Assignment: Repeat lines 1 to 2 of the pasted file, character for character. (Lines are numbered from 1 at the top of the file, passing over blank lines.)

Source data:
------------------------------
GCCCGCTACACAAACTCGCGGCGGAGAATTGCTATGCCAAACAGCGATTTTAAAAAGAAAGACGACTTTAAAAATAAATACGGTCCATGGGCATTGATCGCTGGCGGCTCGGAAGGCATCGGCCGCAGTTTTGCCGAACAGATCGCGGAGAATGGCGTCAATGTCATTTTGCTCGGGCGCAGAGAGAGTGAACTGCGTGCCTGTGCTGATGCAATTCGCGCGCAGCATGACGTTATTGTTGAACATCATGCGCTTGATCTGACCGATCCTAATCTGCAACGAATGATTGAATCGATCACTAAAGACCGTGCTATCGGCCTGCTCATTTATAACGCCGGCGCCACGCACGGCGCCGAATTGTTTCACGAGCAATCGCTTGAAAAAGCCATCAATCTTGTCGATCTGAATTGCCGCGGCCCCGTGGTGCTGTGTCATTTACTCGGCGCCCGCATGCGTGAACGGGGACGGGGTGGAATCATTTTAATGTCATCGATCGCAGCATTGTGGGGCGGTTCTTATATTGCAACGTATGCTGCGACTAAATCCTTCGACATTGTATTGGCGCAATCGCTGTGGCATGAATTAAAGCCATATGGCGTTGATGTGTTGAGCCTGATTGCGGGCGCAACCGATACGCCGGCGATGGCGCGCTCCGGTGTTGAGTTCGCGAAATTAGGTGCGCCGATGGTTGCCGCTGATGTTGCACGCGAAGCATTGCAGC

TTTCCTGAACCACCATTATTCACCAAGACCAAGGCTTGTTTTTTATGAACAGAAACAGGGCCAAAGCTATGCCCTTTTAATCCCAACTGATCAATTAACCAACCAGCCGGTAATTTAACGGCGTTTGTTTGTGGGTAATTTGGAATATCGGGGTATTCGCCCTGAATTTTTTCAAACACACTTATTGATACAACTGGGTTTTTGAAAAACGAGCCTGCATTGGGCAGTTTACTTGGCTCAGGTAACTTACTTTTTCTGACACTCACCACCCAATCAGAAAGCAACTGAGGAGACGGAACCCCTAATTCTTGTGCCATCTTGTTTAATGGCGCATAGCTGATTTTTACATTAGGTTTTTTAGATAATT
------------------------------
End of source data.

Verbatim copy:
GCCCGCTACACAAACTCGCGGCGGAGAATTGCTATGCCAAACAGCGATTTTAAAAAGAAAGACGACTTTAAAAATAAATACGGTCCATGGGCATTGATCGCTGGCGGCTCGGAAGGCATCGGCCGCAGTTTTGCCGAACAGATCGCGGAGAATGGCGTCAATGTCATTTTGCTCGGGCGCAGAGAGAGTGAACTGCGTGCCTGTGCTGATGCAATTCGCGCGCAGCATGACGTTATTGTTGAACATCATGCGCTTGATCTGACCGATCCTAATCTGCAACGAATGATTGAATCGATCACTAAAGACCGTGCTATCGGCCTGCTCATTTATAACGCCGGCGCCACGCACGGCGCCGAATTGTTTCACGAGCAATCGCTTGAAAAAGCCATCAATCTTGTCGATCTGAATTGCCGCGGCCCCGTGGTGCTGTGTCATTTACTCGGCGCCCGCATGCGTGAACGGGGACGGGGTGGAATCATTTTAATGTCATCGATCGCAGCATTGTGGGGCGGTTCTTATATTGCAACGTATGCTGCGACTAAATCCTTCGACATTGTATTGGCGCAATCGCTGTGGCATGAATTAAAGCCATATGGCGTTGATGTGTTGAGCCTGATTGCGGGCGCAACCGATACGCCGGCGATGGCGCGCTCCGGTGTTGAGTTCGCGAAATTAGGTGCGCCGATGGTTGCCGCTGATGTTGCACGCGAAGCATTGCAGC

TTTCCTGAACCACCATTATTCACCAAGACCAAGGCTTGTTTTTTATGAACAGAAACAGGGCCAAAGCTATGCCCTTTTAATCCCAACTGATCAATTAACCAACCAGCCGGTAATTTAACGGCGTTTGTTTGTGGGTAATTTGGAATATCGGGGTATTCGCCCTGAATTTTTTCAAACACACTTATTGATACAACTGGGTTTTTGAAAAACGAGCCTGCATTGGGCAGTTTACTTGGCTCAGGTAACTTACTTTTTCTGACACTCACCACCCAATCAGAAAGCAACTGAGGAGACGGAACCCCTAATTCTTGTGCCATCTTGTTTAATGGCGCATAGCTGATTTTTACATTAGGTTTTTTAGATAATT